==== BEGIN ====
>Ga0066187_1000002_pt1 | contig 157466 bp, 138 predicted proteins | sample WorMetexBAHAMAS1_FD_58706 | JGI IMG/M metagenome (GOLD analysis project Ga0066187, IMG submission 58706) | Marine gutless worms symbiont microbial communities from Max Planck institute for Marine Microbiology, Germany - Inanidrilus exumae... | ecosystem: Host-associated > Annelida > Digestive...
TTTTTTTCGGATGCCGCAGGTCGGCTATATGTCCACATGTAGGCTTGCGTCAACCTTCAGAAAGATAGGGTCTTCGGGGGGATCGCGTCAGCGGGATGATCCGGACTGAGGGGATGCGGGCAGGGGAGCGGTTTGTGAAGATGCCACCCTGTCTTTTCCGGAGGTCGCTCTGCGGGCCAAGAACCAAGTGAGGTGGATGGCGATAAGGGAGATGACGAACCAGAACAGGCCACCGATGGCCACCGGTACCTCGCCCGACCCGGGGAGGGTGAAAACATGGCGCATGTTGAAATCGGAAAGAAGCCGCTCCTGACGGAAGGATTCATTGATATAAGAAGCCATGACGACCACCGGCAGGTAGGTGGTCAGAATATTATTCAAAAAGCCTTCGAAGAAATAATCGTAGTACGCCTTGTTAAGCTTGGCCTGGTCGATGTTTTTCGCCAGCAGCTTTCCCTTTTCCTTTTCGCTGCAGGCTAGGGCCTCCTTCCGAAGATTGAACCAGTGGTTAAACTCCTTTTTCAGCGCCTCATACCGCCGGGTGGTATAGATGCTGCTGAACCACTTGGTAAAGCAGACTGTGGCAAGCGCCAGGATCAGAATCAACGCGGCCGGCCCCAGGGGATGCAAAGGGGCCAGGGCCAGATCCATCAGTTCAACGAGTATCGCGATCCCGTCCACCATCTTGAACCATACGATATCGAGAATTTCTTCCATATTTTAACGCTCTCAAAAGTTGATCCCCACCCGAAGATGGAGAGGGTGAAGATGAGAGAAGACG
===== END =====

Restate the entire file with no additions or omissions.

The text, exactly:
>Ga0066187_1000002_pt1 | contig 157466 bp, 138 predicted proteins | sample WorMetexBAHAMAS1_FD_58706 | JGI IMG/M metagenome (GOLD analysis project Ga0066187, IMG submission 58706) | Marine gutless worms symbiont microbial communities from Max Planck institute for Marine Microbiology, Germany - Inanidrilus exumae... | ecosystem: Host-associated > Annelida > Digestive...
TTTTTTTCGGATGCCGCAGGTCGGCTATATGTCCACATGTAGGCTTGCGTCAACCTTCAGAAAGATAGGGTCTTCGGGGGGATCGCGTCAGCGGGATGATCCGGACTGAGGGGATGCGGGCAGGGGAGCGGTTTGTGAAGATGCCACCCTGTCTTTTCCGGAGGTCGCTCTGCGGGCCAAGAACCAAGTGAGGTGGATGGCGATAAGGGAGATGACGAACCAGAACAGGCCACCGATGGCCACCGGTACCTCGCCCGACCCGGGGAGGGTGAAAACATGGCGCATGTTGAAATCGGAAAGAAGCCGCTCCTGACGGAAGGATTCATTGATATAAGAAGCCATGACGACCACCGGCAGGTAGGTGGTCAGAATATTATTCAAAAAGCCTTCGAAGAAATAATCGTAGTACGCCTTGTTAAGCTTGGCCTGGTCGATGTTTTTCGCCAGCAGCTTTCCCTTTTCCTTTTCGCTGCAGGCTAGGGCCTCCTTCCGAAGATTGAACCAGTGGTTAAACTCCTTTTTCAGCGCCTCATACCGCCGGGTGGTATAGATGCTGCTGAACCACTTGGTAAAGCAGACTGTGGCAAGCGCCAGGATCAGAATCAACGCGGCCGGCCCCAGGGGATGCAAAGGGGCCAGGGCCAGATCCATCAGTTCAACGAGTATCGCGATCCCGTCCACCATCTTGAACCATACGATATCGAGAATTTCTTCCATATTTTAACGCTCTCAAAAGTTGATCCCCACCCGAAGATGGAGAGGGTGAAGATGAGAGAAGACG